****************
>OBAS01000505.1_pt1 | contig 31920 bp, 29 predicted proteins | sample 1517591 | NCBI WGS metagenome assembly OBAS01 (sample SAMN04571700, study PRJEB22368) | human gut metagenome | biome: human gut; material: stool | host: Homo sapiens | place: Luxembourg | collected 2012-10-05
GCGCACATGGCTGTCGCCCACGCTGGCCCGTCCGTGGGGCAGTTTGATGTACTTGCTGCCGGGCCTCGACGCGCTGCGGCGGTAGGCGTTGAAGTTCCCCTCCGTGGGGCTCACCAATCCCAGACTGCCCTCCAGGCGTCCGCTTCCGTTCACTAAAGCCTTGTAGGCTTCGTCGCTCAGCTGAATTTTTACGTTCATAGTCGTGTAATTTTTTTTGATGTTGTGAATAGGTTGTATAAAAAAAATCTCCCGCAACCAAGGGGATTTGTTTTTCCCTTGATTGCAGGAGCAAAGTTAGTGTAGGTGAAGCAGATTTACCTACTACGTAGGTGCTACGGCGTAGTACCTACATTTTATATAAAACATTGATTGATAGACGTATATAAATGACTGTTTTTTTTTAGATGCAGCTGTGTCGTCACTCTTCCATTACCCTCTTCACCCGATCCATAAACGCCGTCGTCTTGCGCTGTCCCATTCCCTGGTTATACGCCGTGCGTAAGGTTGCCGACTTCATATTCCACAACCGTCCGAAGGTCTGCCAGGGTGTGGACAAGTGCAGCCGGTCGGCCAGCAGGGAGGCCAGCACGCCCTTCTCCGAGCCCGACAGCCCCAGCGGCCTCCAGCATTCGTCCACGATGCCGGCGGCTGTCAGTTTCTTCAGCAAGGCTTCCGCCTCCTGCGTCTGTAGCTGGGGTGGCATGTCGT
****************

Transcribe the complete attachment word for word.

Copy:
>OBAS01000505.1_pt1 | contig 31920 bp, 29 predicted proteins | sample 1517591 | NCBI WGS metagenome assembly OBAS01 (sample SAMN04571700, study PRJEB22368) | human gut metagenome | biome: human gut; material: stool | host: Homo sapiens | place: Luxembourg | collected 2012-10-05
GCGCACATGGCTGTCGCCCACGCTGGCCCGTCCGTGGGGCAGTTTGATGTACTTGCTGCCGGGCCTCGACGCGCTGCGGCGGTAGGCGTTGAAGTTCCCCTCCGTGGGGCTCACCAATCCCAGACTGCCCTCCAGGCGTCCGCTTCCGTTCACTAAAGCCTTGTAGGCTTCGTCGCTCAGCTGAATTTTTACGTTCATAGTCGTGTAATTTTTTTTGATGTTGTGAATAGGTTGTATAAAAAAAATCTCCCGCAACCAAGGGGATTTGTTTTTCCCTTGATTGCAGGAGCAAAGTTAGTGTAGGTGAAGCAGATTTACCTACTACGTAGGTGCTACGGCGTAGTACCTACATTTTATATAAAACATTGATTGATAGACGTATATAAATGACTGTTTTTTTTTAGATGCAGCTGTGTCGTCACTCTTCCATTACCCTCTTCACCCGATCCATAAACGCCGTCGTCTTGCGCTGTCCCATTCCCTGGTTATACGCCGTGCGTAAGGTTGCCGACTTCATATTCCACAACCGTCCGAAGGTCTGCCAGGGTGTGGACAAGTGCAGCCGGTCGGCCAGCAGGGAGGCCAGCACGCCCTTCTCCGAGCCCGACAGCCCCAGCGGCCTCCAGCATTCGTCCACGATGCCGGCGGCTGTCAGTTTCTTCAGCAAGGCTTCCGCCTCCTGCGTCTGTAGCTGGGGTGGCATGTCGT